Kapil's also an extrovert. Says selector Ashok Malhotra: "He can mix with everyone. And, two of our best match-winners ever are at the top - Kapil and Sachin. If they can't do it for us, then none can." Kapil's reason for taking the plunge are sound. Says ex-spinner Maninder Singh: "I met him in Delhi after he accepted the offer. He said we keep saying the board should involve cricketers. Now that they were doing it, it was a challenge I couldn't refuse. He said it wasn't something he could do, say, five years later as his body might not be willing." Adds ex-Test player Atul Wassan: "Kapil comes to everything with a lot of energy. Look, how he improved at golf. While playing, he might not have been able to help his colleagues much since he had his own game to think about. It isn't so now."

But, there's some finger-crossing, presuming that things might not jell between Kapil and Sachin. Can two swords rest in one scabbard? Cricket's never had such a captain-coach combination that can rival the voltage these two bring to the job. In his second stint as captain, Sachin would've been unrivalled as boss. That isn't quite so with Kapil in the fray. Says a selector: "There might be a point in what you say. But why not reverse it and think what a shield Kapil will be for him and the team." True.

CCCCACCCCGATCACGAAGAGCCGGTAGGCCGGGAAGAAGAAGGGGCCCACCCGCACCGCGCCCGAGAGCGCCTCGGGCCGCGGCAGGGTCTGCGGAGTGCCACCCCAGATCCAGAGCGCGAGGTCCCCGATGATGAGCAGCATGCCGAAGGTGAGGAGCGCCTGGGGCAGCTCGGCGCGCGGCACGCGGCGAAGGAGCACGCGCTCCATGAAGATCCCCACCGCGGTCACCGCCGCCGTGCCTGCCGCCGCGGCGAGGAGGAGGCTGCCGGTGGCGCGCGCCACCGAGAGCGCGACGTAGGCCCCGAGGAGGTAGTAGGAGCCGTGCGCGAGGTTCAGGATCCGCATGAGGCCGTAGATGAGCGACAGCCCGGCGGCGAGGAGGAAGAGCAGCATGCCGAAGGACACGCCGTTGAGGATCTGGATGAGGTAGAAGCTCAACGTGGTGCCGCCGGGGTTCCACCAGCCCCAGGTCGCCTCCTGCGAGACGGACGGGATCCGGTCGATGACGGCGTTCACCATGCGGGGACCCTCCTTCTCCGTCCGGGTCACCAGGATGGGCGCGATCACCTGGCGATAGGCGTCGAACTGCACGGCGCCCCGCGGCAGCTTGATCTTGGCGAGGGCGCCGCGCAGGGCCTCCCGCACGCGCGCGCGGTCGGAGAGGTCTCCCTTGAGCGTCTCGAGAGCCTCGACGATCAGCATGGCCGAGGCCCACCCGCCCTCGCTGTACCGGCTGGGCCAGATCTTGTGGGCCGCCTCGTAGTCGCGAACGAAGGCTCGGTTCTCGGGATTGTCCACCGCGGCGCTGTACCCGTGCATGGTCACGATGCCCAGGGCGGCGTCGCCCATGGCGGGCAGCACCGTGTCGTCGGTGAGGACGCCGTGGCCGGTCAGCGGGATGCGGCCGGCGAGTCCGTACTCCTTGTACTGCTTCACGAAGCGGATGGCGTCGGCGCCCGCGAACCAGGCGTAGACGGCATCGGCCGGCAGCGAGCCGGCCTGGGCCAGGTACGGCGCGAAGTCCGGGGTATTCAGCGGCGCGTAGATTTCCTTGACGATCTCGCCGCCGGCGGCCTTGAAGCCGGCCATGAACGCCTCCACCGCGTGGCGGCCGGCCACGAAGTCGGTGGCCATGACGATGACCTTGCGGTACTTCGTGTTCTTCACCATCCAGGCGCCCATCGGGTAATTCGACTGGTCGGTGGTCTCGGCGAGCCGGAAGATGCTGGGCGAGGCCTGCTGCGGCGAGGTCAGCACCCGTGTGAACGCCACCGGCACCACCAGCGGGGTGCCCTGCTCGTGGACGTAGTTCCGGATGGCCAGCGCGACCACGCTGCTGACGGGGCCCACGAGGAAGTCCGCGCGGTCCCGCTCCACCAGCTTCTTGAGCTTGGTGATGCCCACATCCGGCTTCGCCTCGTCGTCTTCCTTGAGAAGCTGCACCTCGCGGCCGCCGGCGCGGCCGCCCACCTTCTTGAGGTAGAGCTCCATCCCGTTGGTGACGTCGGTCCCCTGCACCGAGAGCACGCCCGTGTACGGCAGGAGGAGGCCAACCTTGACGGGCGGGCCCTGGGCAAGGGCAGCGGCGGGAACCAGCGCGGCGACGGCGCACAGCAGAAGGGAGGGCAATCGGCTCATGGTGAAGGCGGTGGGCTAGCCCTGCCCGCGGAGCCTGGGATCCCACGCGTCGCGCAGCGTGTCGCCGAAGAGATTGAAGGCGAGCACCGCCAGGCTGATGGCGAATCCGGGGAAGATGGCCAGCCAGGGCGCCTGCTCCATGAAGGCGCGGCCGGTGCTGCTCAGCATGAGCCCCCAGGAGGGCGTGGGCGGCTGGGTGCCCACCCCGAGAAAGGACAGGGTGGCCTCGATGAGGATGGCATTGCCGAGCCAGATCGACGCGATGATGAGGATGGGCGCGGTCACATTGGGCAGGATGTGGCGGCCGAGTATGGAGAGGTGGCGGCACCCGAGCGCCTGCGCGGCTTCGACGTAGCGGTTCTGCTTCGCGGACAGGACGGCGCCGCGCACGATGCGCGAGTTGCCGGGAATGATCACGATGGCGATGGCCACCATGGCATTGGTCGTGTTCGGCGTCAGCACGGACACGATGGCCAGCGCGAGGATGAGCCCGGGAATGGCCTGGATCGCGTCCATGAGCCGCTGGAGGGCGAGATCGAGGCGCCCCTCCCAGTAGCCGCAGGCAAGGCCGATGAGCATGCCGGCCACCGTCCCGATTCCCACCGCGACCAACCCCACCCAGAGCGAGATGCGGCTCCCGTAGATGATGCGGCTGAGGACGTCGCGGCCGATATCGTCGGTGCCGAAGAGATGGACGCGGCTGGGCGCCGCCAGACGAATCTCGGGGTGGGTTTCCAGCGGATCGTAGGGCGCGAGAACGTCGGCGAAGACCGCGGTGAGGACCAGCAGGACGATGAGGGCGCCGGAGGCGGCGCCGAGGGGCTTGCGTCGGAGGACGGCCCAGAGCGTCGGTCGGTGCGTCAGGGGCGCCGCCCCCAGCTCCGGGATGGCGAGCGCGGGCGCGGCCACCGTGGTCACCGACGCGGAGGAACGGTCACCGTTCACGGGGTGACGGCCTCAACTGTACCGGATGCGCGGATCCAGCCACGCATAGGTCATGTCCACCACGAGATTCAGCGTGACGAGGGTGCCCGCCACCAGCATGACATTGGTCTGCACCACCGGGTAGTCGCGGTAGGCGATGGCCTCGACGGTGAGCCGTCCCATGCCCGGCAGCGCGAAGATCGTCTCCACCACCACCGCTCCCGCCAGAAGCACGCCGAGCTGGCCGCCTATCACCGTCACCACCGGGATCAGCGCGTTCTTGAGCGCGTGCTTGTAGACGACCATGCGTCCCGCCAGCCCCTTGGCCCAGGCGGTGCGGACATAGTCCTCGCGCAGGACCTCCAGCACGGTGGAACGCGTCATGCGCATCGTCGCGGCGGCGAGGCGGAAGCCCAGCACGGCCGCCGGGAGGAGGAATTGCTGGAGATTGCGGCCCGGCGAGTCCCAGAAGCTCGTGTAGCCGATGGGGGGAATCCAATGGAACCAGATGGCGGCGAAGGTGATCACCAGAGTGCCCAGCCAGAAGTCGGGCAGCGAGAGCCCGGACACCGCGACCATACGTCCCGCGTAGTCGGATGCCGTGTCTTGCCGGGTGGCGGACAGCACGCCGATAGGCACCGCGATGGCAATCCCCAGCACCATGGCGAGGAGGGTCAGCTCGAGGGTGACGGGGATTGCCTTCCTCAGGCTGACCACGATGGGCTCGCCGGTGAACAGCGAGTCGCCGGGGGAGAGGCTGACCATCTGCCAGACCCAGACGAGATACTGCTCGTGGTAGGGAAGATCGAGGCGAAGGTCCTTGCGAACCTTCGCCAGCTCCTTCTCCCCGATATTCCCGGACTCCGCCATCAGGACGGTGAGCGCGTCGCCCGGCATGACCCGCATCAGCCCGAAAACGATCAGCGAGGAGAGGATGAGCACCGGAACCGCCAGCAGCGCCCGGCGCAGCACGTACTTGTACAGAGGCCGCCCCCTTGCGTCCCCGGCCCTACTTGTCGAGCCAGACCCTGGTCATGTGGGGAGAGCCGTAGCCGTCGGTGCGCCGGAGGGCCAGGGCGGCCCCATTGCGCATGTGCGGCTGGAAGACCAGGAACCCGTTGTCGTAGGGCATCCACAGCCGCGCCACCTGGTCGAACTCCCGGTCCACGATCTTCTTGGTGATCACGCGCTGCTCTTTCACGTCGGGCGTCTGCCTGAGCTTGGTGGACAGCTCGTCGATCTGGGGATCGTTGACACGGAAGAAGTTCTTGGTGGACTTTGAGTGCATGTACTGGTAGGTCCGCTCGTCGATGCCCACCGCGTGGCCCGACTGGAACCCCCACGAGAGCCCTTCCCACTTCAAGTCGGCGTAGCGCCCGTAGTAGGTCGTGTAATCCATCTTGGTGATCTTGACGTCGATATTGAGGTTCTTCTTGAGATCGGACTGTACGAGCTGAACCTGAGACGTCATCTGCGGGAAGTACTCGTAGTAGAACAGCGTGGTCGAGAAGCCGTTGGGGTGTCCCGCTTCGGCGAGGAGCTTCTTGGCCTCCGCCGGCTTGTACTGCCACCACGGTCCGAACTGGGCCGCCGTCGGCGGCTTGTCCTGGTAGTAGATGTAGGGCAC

Also true is Sachin's commitment to the game where his equations will be secondary. Said a player during the World Cup about him: "This guy's amazing. His wife had broken the news to him about his father's demise. Two of us were standing outside his room. He came out and told us to sleep early as we had to play Zimbabwe the next day. And when he arrived at Mumbai, the first thing he asked was "what happened?".

Now, with a mental make-up like that, egos are just minor pin-pricks and perhaps would not fester even in a benign manifestation. And, of course, there's also the view that Kapil's going to be the boss because Sachin will let him be one.